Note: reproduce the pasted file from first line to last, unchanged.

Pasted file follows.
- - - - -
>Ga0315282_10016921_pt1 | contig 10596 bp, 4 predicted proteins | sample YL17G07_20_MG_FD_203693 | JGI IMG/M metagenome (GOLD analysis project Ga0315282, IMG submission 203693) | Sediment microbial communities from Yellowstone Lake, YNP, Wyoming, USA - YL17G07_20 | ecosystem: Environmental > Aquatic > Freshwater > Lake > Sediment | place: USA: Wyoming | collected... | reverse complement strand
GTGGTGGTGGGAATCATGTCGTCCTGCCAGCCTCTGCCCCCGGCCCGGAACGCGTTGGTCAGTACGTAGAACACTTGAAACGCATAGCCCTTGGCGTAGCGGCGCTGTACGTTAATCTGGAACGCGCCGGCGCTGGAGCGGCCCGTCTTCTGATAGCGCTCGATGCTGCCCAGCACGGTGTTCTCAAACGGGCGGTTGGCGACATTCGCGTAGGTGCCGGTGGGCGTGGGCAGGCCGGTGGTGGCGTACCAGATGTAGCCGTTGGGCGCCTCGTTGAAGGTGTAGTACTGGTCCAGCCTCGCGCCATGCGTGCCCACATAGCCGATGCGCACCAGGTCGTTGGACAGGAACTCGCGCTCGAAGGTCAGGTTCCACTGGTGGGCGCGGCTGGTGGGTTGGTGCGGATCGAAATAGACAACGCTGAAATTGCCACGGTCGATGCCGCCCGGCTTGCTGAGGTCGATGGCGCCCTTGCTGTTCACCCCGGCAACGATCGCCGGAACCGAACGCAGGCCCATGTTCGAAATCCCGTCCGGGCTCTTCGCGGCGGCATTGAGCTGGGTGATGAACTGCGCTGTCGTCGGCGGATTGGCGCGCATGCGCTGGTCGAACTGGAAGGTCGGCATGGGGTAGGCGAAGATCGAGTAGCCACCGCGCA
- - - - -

>Ga0315282_10016921_pt1 | contig 10596 bp, 4 predicted proteins | sample YL17G07_20_MG_FD_203693 | JGI IMG/M metagenome (GOLD analysis project Ga0315282, IMG submission 203693) | Sediment microbial communities from Yellowstone Lake, YNP, Wyoming, USA - YL17G07_20 | ecosystem: Environmental > Aquatic > Freshwater > Lake > Sediment | place: USA: Wyoming | collected... | reverse complement strand
GTGGTGGTGGGAATCATGTCGTCCTGCCAGCCTCTGCCCCCGGCCCGGAACGCGTTGGTCAGTACGTAGAACACTTGAAACGCATAGCCCTTGGCGTAGCGGCGCTGTACGTTAATCTGGAACGCGCCGGCGCTGGAGCGGCCCGTCTTCTGATAGCGCTCGATGCTGCCCAGCACGGTGTTCTCAAACGGGCGGTTGGCGACATTCGCGTAGGTGCCGGTGGGCGTGGGCAGGCCGGTGGTGGCGTACCAGATGTAGCCGTTGGGCGCCTCGTTGAAGGTGTAGTACTGGTCCAGCCTCGCGCCATGCGTGCCCACATAGCCGATGCGCACCAGGTCGTTGGACAGGAACTCGCGCTCGAAGGTCAGGTTCCACTGGTGGGCGCGGCTGGTGGGTTGGTGCGGATCGAAATAGACAACGCTGAAATTGCCACGGTCGATGCCGCCCGGCTTGCTGAGGTCGATGGCGCCCTTGCTGTTCACCCCGGCAACGATCGCCGGAACCGAACGCAGGCCCATGTTCGAAATCCCGTCCGGGCTCTTCGCGGCGGCATTGAGCTGGGTGATGAACTGCGCTGTCGTCGGCGGATTGGCGCGCATGCGCTGGTCGAACTGGAAGGTCGGCATGGGGTAGGCGAAGATCGAGTAGCCACCGCGCA